The city of Noblesville is marked by many signs signifying its beginnings in 1823. As time has a way of passing by, it doesn’t seem long that we have arrived at 200 years from the date we have grown accustomed to seeing on those familiar signs. But 200 years is a long time and especially the last 200 years has contained the most dramatic changes known to mankind.
As the anniversary year approached, the Hamilton County Bicentennial Commission was formed with members from each city and town. Through the year, 45 events were planned allowing each community to celebrate in their own way. A traveling exhibit was created and scheduled to be displayed in over 25 different locations. We volunteered the winery to host the exhibit from May 27th through June 2nd. This inspired us to extend our normal Saturday hours and be open everyday through that week. It also inspired us to gather up some of our own nostalgic items and turn the tasting room into a small museum for those few days. We enjoyed many visitors during that time but in case you missed it, we have captured much of it here in photos and videos.
The Traveling Exhibit is a 16-foot by 8-foot mural which fit nicely along our west wall. Filled with lots of interesting facts, the reader could enjoy a glass of wine while they took in the information. We created a perpetual game of Noble-opoly using a game board designed in the 1970s featuring prominent Noblesville businesses from that time. Adjacent to the game table was a display of our own collection of logo-bearing items from Hamilton County businesses and churches.
Other displays feature themes relative to the winery such as changes in agriculture and trends in food and beverages. Did you know in 1930 that farmers were 21% of the population and 1 farmer could feed 10 people? Those 10 people could easily be the farmer’s household. Today the modern farmers in Indiana are 2% of the state’s population and each one can feed 128 people. This reflects how improvements in technology have increased crop production and efficiency. It also demonstrates how workers moved from the farms to the factories (like Firestone) to create a wide variety of goods in a growing economy. We created 4 sets of work clothes to illustrate this story, the first accompanied by a photo of Brian’s great-grandparents. The last outfit represents us here in the vineyard as Hamilton County struggles to hang on to public green space.
“Tooling Through Time” was a theme which explored the progression of materials used in creating common tools. For example, sugar was sold in a fabric bag and then stored in a wooden bucket, but later in a metal canister and most currently a plastic Tupperware container.
Similarly, fuel types progressed through time from man-power to oil, gas, electricity and battery-power to accomplish the same task. This applied to tools used inside and outside the home. Even fabric types reflect moves in technology as we went from linen (flax) and cotton to micro-knits, permanent-press, and sun-guard UPFs.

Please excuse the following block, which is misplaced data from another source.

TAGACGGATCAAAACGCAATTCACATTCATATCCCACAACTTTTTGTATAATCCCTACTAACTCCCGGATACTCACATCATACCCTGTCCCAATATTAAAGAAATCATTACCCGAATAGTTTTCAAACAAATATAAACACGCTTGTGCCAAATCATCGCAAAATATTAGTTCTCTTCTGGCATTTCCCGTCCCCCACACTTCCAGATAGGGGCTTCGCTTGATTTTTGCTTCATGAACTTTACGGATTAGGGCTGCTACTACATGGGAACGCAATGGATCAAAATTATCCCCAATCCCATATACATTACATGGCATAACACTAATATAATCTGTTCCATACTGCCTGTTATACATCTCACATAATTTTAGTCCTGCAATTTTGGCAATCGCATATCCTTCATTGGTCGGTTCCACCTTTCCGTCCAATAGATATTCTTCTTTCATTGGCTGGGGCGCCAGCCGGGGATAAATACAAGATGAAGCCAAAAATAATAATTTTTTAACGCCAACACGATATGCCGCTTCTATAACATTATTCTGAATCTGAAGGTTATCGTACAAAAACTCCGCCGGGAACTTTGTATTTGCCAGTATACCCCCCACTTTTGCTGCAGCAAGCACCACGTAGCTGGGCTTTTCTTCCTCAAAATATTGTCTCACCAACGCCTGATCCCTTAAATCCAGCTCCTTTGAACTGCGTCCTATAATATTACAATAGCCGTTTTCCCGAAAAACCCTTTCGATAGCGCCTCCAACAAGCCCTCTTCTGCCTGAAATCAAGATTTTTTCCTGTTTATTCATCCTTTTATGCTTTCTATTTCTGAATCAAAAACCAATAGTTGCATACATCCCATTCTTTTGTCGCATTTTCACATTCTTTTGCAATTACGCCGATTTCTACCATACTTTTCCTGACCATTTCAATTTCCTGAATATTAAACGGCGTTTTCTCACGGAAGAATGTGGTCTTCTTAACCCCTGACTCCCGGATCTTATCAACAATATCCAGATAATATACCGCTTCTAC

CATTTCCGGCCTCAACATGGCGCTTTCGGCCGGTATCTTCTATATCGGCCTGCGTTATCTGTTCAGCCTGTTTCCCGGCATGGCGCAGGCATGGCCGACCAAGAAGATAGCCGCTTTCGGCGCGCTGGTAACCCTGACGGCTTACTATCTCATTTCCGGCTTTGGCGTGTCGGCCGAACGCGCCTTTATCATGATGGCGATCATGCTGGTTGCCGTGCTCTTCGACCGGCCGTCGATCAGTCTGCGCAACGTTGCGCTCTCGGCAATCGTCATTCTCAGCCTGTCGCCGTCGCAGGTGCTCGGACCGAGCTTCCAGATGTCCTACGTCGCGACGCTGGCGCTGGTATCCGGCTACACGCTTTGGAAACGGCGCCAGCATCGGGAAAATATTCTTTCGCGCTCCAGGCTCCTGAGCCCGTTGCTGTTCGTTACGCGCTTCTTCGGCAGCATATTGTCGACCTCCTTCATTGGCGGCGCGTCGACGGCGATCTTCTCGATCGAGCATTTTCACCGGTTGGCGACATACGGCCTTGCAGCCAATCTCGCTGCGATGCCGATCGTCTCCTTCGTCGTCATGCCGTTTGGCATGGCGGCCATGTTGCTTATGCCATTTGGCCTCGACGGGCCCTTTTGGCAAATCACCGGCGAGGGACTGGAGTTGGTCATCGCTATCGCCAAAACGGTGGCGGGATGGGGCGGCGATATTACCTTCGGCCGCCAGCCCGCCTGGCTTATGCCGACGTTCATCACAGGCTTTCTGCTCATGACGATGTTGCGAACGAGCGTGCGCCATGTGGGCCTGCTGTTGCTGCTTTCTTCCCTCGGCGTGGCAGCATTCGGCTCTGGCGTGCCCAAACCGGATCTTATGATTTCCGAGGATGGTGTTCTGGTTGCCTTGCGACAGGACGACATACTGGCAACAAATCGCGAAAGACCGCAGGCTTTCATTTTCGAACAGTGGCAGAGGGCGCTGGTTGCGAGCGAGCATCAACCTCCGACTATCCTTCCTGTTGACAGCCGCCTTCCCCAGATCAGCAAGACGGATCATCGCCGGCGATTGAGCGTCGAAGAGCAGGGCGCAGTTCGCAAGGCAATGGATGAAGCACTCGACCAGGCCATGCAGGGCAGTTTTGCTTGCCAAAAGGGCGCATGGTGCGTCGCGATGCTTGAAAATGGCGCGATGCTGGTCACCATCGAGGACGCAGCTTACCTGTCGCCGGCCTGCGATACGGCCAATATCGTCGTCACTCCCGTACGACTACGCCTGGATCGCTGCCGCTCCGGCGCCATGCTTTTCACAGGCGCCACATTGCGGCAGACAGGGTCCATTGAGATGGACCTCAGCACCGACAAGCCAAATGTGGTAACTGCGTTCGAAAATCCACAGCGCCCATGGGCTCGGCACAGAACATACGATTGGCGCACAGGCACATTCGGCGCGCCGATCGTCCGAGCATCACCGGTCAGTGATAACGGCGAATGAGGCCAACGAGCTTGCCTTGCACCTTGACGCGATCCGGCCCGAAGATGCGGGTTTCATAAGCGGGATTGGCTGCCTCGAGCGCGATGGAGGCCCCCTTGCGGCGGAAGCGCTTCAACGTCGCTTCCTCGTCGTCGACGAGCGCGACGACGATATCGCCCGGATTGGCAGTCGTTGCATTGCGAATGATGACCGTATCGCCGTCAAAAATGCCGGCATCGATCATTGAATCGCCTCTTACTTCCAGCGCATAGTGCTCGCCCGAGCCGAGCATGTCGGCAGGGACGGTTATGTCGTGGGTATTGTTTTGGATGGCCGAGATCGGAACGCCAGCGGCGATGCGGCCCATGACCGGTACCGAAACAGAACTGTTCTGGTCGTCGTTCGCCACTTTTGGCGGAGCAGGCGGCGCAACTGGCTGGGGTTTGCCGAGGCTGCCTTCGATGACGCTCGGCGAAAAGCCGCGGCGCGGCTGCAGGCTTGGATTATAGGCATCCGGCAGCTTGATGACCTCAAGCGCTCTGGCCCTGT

Exploring “Food and Beverage Trends” seemed appropriate so we started with a look at the first processed beverage – milk, and discovered that milk sales per capita have continued to fall since 1970 in spite of aggressive marketing by the American Dairy Association. (Got Milk?) Even the coffee shop latte surge wasn’t enough to increase the over consumption of fresh milk. Today Americans consume 3 times the milk equivalent in the form of cheese, yogurt and butter compared to cooking use and beverages. The frequency of milk use is beat out by bottled water, coffee, tea, soda, and even alcohol in that order.
It was fun to research the origins of some beloved brands, discovering Dr. Pepper to have preceded Coca-Cola by 1 year. The pretzel is arguably the oldest concocted snack food for eating between meals, dating back to Middle Age Europe. The first pretzel factory opened in America in 1861. Automated food processing made snacks a large part of our culture. Soft drinks started as pharmaceutical products or, what we would now call, “energy drinks.”
1885 Dr. Pepper
1917 Moon Pie
1924 Nehi Orange
1937 Big Red Soda
1942 Charles Chips
1985 Fritos BBQ
In the list above, I differentiated “Fritos” from “Fritos BBQ” because we were fortunate to meet the man who developed the BBQ version. During our Bicentennial week, a visitor entered the tasting room and almost immediately asked, “Are those BBQ Fritos?” I said, “Yes, but that is all I have,” since I bought only a small bag and didn’t find regular at the store the day I shopped. He said, “I made those!” and proceeded to tell us about his job in Plano, Texas where he developed new products for Frito-Lay. “Fritos BBQ” was his first project in 1985. He’ll never forget it and neither will we! Thanks, Mark, for sharing your story with us!
To continue the discussion of fabric evolution, these ladies’ garments feature elements of animal origin such as suede leather, wool, and horse-hair hems. A new chintz fabric was glazed with egg white for a shiny stiff appearance. Fibers include straw, silk and cotton. The art for our “Sunbonnet” wine label took a position near its namesake. Tea sandwiches were on the menu that week for a Victorian experience. I could not resist the opportunity to display a few quilts but kept it to a minimum.
The cobalt blue bottles we use for wine always catch comments. Our historical exhibit wouldn’t be complete without a nod to the element, cobalt, that creates the signature blue in compounds used for tinting glass and pottery.
Our bottles found places to be at home within the nostalgia. “Wapahani White” nestled near the photo of Potter’s Bridge and “Squirrel Stampede,” of course, has its place as a featured theme of the Bicentennial. If you haven’t heard the story of the Great Squirrel Stampede of 1822, come visit for a guided tasting and get your commemorative bottle!
Thanks for taking this little trip with me down memory lane.